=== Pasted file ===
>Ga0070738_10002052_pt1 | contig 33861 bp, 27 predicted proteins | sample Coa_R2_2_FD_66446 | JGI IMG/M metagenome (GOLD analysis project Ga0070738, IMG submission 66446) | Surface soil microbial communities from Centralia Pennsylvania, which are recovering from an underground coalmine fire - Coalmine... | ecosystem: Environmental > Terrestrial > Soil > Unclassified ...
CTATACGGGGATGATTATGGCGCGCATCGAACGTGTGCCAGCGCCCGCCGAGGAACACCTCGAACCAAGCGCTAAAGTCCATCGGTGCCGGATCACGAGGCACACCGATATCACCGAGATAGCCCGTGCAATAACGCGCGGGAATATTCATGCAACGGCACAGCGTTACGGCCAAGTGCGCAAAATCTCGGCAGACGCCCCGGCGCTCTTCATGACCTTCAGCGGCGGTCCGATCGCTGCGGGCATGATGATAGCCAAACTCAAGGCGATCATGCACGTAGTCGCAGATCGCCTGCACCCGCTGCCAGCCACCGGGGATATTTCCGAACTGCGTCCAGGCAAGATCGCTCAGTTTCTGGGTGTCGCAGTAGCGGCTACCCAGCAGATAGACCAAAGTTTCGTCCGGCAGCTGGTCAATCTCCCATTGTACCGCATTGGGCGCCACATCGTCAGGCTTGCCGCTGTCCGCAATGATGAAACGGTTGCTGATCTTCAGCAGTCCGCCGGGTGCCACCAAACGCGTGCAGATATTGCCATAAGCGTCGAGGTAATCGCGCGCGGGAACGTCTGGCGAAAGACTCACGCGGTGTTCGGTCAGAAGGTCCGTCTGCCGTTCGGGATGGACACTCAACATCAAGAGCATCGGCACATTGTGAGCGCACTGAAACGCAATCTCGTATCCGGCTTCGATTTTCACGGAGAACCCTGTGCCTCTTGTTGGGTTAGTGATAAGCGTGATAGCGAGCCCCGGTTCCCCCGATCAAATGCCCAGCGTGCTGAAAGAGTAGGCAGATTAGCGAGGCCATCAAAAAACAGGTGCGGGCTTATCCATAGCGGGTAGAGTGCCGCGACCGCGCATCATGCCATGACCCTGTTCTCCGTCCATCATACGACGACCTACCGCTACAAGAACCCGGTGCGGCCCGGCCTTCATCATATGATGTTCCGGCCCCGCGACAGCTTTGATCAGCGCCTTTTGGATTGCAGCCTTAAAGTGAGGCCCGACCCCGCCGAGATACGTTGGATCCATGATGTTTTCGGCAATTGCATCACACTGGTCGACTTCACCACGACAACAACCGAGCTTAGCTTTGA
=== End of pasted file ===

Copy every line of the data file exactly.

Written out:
>Ga0070738_10002052_pt1 | contig 33861 bp, 27 predicted proteins | sample Coa_R2_2_FD_66446 | JGI IMG/M metagenome (GOLD analysis project Ga0070738, IMG submission 66446) | Surface soil microbial communities from Centralia Pennsylvania, which are recovering from an underground coalmine fire - Coalmine... | ecosystem: Environmental > Terrestrial > Soil > Unclassified ...
CTATACGGGGATGATTATGGCGCGCATCGAACGTGTGCCAGCGCCCGCCGAGGAACACCTCGAACCAAGCGCTAAAGTCCATCGGTGCCGGATCACGAGGCACACCGATATCACCGAGATAGCCCGTGCAATAACGCGCGGGAATATTCATGCAACGGCACAGCGTTACGGCCAAGTGCGCAAAATCTCGGCAGACGCCCCGGCGCTCTTCATGACCTTCAGCGGCGGTCCGATCGCTGCGGGCATGATGATAGCCAAACTCAAGGCGATCATGCACGTAGTCGCAGATCGCCTGCACCCGCTGCCAGCCACCGGGGATATTTCCGAACTGCGTCCAGGCAAGATCGCTCAGTTTCTGGGTGTCGCAGTAGCGGCTACCCAGCAGATAGACCAAAGTTTCGTCCGGCAGCTGGTCAATCTCCCATTGTACCGCATTGGGCGCCACATCGTCAGGCTTGCCGCTGTCCGCAATGATGAAACGGTTGCTGATCTTCAGCAGTCCGCCGGGTGCCACCAAACGCGTGCAGATATTGCCATAAGCGTCGAGGTAATCGCGCGCGGGAACGTCTGGCGAAAGACTCACGCGGTGTTCGGTCAGAAGGTCCGTCTGCCGTTCGGGATGGACACTCAACATCAAGAGCATCGGCACATTGTGAGCGCACTGAAACGCAATCTCGTATCCGGCTTCGATTTTCACGGAGAACCCTGTGCCTCTTGTTGGGTTAGTGATAAGCGTGATAGCGAGCCCCGGTTCCCCCGATCAAATGCCCAGCGTGCTGAAAGAGTAGGCAGATTAGCGAGGCCATCAAAAAACAGGTGCGGGCTTATCCATAGCGGGTAGAGTGCCGCGACCGCGCATCATGCCATGACCCTGTTCTCCGTCCATCATACGACGACCTACCGCTACAAGAACCCGGTGCGGCCCGGCCTTCATCATATGATGTTCCGGCCCCGCGACAGCTTTGATCAGCGCCTTTTGGATTGCAGCCTTAAAGTGAGGCCCGACCCCGCCGAGATACGTTGGATCCATGATGTTTTCGGCAATTGCATCACACTGGTCGACTTCACCACGACAACAACCGAGCTTAGCTTTGA